Lag, then leg it! An updated two-phase model for axillary bud activation and outgrowth in Arabidopsis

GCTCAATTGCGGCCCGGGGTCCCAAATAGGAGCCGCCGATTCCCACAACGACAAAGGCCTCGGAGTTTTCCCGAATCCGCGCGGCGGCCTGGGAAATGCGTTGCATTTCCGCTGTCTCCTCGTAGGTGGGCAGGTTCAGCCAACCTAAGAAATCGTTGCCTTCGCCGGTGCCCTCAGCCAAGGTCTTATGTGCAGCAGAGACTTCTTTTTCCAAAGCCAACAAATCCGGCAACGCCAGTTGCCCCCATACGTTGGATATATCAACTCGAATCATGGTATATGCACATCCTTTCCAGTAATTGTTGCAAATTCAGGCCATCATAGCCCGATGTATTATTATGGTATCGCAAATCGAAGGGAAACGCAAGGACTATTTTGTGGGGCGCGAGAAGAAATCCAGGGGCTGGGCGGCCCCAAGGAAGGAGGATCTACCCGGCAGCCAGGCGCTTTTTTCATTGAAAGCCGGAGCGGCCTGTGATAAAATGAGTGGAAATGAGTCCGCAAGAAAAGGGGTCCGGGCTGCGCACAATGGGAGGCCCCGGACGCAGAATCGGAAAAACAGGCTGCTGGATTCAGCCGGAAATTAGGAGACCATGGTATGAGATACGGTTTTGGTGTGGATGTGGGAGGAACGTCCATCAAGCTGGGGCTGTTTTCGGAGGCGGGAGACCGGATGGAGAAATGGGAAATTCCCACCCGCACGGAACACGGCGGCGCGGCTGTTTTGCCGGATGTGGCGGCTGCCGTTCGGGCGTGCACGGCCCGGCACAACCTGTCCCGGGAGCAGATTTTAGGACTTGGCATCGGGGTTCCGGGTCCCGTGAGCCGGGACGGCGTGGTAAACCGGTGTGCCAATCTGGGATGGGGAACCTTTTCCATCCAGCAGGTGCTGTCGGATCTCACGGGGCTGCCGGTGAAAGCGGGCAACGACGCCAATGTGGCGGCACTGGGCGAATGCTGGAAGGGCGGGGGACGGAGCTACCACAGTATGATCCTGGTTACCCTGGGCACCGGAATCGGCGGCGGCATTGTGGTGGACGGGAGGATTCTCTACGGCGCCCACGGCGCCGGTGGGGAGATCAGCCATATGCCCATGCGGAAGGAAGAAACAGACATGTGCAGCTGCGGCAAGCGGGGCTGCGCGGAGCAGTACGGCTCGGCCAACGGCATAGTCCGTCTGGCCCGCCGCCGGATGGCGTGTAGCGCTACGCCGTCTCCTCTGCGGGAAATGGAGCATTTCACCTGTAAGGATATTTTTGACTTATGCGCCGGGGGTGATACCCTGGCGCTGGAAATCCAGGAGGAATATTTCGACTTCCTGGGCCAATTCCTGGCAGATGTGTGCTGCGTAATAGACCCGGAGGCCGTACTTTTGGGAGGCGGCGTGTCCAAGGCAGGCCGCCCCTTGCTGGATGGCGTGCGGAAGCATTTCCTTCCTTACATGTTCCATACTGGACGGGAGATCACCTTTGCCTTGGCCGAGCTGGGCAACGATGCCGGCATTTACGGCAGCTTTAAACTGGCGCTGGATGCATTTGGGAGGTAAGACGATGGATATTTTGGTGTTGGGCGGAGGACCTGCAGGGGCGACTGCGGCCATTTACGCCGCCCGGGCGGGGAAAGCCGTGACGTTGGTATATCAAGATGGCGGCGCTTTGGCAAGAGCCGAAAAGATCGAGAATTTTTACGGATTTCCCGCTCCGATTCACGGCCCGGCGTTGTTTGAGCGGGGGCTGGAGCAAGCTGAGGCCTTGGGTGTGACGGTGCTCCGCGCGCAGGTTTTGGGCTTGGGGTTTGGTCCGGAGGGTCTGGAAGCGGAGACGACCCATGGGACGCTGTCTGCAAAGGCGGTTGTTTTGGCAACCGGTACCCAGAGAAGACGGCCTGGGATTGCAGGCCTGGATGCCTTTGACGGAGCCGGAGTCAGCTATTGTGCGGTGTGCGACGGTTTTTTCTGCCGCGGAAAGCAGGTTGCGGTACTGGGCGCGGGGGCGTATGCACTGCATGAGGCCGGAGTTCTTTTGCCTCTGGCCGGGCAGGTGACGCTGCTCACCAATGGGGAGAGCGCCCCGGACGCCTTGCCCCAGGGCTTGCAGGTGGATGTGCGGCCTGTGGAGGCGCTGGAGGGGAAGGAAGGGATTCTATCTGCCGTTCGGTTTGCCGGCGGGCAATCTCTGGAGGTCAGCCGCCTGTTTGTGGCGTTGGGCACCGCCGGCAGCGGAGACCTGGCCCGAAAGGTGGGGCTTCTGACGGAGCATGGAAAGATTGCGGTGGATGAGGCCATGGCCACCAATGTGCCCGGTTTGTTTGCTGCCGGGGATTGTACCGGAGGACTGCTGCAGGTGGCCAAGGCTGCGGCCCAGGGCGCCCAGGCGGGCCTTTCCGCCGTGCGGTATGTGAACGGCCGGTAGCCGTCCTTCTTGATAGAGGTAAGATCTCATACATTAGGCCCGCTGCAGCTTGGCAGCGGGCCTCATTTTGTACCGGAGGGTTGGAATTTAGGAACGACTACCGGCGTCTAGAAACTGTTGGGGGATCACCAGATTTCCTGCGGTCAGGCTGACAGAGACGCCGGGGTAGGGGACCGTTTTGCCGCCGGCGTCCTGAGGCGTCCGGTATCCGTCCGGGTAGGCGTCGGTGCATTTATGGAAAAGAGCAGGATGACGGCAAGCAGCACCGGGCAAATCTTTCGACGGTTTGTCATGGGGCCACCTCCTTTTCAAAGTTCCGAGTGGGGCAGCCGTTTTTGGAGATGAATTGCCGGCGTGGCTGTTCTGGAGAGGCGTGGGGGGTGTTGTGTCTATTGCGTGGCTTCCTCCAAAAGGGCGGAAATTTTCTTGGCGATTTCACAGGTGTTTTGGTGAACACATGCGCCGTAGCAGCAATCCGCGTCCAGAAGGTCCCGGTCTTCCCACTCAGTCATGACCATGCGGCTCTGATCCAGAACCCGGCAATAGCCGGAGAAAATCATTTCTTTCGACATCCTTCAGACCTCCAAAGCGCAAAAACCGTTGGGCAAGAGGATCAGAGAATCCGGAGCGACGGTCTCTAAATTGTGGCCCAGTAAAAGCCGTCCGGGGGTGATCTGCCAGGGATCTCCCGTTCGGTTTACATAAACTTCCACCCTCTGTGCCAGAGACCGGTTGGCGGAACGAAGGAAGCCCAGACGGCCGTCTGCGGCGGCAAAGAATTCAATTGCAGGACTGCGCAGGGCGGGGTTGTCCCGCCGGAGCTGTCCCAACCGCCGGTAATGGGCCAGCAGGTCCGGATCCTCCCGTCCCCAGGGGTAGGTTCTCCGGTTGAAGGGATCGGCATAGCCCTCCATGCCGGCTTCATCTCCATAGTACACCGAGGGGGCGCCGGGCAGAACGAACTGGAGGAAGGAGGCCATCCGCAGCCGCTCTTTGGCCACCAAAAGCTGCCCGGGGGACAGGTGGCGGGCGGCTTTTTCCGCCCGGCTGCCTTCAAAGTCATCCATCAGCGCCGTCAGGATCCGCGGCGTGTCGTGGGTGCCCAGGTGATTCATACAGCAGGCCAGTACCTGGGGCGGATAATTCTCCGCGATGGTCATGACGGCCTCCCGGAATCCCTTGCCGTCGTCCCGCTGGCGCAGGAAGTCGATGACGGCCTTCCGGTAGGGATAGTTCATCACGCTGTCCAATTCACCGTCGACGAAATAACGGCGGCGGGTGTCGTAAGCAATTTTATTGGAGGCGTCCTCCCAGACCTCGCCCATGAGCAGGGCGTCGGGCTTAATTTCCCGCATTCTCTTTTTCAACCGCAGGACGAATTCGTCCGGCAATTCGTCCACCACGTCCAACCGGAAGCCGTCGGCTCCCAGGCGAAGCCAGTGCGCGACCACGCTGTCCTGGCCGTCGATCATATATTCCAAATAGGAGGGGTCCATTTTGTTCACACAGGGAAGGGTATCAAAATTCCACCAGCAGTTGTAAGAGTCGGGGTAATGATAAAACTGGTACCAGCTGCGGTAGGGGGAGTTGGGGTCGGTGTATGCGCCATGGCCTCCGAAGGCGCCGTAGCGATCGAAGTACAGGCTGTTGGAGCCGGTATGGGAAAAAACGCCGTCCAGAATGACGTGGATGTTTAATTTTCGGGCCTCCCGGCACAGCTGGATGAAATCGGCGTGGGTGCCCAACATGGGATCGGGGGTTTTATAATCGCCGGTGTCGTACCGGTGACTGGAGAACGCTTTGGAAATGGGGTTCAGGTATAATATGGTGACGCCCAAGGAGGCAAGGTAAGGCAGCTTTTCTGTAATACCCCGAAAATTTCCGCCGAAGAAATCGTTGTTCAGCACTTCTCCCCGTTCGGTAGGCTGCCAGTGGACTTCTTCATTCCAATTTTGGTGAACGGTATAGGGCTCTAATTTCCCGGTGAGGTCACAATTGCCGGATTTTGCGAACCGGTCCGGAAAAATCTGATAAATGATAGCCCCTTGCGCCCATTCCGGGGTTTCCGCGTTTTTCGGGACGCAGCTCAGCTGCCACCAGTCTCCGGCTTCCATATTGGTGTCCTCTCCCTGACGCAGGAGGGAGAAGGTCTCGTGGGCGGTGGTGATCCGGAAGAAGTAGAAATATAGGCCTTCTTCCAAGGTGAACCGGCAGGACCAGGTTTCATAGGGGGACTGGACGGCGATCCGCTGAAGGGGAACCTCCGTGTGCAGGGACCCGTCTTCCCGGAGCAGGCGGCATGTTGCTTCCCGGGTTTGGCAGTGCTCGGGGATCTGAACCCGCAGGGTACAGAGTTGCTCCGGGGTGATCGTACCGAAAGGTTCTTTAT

The mechanisms of apical dominance and bud outgrowth have puzzled generations of plant scientists, and over a century various hypotheses have been scrutinized. Two main hubs of regulation – auxin canalization (movement of auxin from a bud into the main stem) and the branching transcription factors BRANCHED 1/2 (BRC1/2) – act in parallel and are influenced by factors such as strigolactones, auxin-loading transporter ABCB19, and the activity of neighbouring buds. Here, Nahas et al. used one- and two-node Arabidopsis thaliana Col-0 inflorescence stem segments to examine bud activation and outgrowth and the contribution of external factors to the dynamics of branching. Within both intact and decapitated shoots, two populations of buds with different maximum growth rates (MGR) were found. The authors introduce a new two-phase developmental model from the data, comprising an activation phase (lag) followed by rapid growth. Buds in both intact and decapitated shoots have equivalent lag phase duration and MGRs. Apical application of auxin extends the lag phase for buds of decapitated shoots for up to 72 h; afterwards, buds become insensitive to it. When basally applied to decapitated shoots, a strigolactone analogue prolongs the lag phase and lowers MGRs. Neighbouring buds compete for access to the main stem auxin flux (canalization), prolonging the lag phase for both buds and lowering the MGR of the topmost bud. The two phases discussed herein are compatible with previously proposed models and seem to be genetically and physiologically dissociable. Upon decapitation, bud activation and its establishment as an auxin source, which is inhibited by strigolactones and BRC1/2, is helped by ABCB19. This leads to canalizing auxin transport to the stem, which is now an auxin sink. Once activated, the bud’s rapid outgrowth is unlikely to be reverted, but its growth rate is hampered by competing buds and strigolactone signaling. (Summary by Johnatan Vilasboa @vilasjohn) New Phytol. 10.1111/nph.19664